Preserving the Past

Description of the video:

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>> At Indiana University, we are keepers of history.
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[ Explosion ]
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[ Music ]
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>> We are keepers of music.
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>> We are keepers of human experience.
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>>We are keepers of memory
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>> With the vast collection of historical media in our care,
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we must do more than simply keep it.
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We need to protect it.
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Make it accessible.
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And share it.
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But we must act quickly.
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Some of our precious pieces are already well over one hundred years old.
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Unplayable for decades, because of age or obsolescence.
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They are crumbling to dust.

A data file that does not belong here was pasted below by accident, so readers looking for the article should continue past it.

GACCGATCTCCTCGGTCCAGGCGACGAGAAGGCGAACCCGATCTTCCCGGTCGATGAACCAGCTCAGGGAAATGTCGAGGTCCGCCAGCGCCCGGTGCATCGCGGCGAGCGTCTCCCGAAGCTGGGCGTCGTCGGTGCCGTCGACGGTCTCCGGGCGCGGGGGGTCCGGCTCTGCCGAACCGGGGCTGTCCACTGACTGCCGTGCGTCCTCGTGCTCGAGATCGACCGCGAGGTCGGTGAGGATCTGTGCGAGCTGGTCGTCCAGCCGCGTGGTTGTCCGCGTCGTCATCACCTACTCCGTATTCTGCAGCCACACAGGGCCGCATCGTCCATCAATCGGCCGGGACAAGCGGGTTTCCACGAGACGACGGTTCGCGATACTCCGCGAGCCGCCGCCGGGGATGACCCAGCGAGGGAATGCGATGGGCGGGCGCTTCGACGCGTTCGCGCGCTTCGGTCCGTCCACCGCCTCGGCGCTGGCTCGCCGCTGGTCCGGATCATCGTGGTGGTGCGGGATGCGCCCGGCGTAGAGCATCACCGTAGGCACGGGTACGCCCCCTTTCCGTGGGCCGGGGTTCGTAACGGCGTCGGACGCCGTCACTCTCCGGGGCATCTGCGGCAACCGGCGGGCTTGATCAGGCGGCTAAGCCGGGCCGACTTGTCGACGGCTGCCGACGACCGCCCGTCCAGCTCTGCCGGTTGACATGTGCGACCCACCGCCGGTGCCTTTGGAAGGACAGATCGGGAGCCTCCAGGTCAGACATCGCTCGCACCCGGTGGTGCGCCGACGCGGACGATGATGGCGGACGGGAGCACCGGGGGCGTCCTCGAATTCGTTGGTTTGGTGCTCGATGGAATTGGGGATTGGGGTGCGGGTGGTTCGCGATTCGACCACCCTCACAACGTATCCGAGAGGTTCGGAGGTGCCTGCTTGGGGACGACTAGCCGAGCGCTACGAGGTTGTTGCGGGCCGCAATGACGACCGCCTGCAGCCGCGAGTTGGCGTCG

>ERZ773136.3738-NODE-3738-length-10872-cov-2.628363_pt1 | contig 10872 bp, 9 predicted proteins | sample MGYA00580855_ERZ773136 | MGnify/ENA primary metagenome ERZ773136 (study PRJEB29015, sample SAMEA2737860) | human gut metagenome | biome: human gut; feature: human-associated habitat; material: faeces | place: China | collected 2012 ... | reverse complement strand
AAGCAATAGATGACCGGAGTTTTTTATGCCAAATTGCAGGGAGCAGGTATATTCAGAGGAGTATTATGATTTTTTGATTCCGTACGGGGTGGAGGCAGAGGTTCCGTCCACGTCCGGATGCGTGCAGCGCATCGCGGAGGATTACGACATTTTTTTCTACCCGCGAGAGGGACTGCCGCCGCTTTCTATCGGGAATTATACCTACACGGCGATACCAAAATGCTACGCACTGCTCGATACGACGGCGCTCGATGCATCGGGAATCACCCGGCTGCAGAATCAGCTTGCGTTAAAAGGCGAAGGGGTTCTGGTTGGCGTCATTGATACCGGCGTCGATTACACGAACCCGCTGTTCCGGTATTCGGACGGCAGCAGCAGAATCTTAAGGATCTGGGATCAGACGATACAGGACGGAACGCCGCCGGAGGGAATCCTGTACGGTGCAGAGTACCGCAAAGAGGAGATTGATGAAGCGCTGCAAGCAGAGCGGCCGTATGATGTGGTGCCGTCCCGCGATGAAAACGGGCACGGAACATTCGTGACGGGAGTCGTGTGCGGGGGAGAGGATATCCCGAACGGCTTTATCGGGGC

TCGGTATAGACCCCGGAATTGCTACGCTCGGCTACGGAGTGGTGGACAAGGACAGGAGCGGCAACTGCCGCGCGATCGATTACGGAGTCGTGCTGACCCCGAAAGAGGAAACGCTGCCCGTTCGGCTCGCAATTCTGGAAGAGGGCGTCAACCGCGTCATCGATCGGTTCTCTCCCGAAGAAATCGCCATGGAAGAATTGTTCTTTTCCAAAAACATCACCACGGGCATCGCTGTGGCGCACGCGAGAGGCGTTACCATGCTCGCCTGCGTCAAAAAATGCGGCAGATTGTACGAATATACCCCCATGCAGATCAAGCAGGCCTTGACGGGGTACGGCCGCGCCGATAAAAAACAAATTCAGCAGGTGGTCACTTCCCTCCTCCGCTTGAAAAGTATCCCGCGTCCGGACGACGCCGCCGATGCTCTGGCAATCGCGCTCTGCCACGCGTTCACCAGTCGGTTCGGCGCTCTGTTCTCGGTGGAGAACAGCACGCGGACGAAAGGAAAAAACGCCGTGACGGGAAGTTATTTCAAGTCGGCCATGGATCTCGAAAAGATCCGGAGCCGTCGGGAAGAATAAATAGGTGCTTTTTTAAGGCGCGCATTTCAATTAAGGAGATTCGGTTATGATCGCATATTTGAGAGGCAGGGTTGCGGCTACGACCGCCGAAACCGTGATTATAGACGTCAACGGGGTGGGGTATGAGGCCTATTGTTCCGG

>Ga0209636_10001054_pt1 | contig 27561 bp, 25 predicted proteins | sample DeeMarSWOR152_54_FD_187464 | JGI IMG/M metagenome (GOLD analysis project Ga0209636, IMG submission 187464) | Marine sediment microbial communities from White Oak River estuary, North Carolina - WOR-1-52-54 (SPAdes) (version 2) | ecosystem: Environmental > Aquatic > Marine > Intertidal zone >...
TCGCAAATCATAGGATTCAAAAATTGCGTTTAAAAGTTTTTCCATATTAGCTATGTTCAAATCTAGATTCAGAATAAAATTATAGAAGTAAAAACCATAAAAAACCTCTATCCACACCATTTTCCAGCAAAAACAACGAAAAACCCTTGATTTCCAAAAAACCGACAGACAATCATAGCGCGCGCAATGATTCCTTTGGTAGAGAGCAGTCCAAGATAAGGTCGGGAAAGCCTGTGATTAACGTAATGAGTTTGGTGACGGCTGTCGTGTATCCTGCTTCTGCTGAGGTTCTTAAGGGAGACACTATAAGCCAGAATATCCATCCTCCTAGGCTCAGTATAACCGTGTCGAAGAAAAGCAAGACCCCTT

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>> This is a crisis that people have talked about for years.
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For decades.
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And the solution has been so out of anyone's reach because of expense and time
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that people have just watched it go on.
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Because of the unique position of Indiana University,
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we are able to actually take a very big step toward preserving these materials
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that experts estimate in 15 years will simply be gone.
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>> Its very worrying to be in charge of a collection
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that you know is increasingly in danger.
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Increasingly becoming unusable because tapes have a shelf life.
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To know that the university has made this commitment,
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is a great relief and a great joy for me.
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>> Here at IU we have some 560,000 audio, video and film objects that's just in Bloomington
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that doesn't include the other regional campuses.
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Our strategy is basically two fold ; First we have Memnon archiving services.
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Our private partner who is part of the Sony corporation.
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Who are charged with digitizing the bulk of our recordings.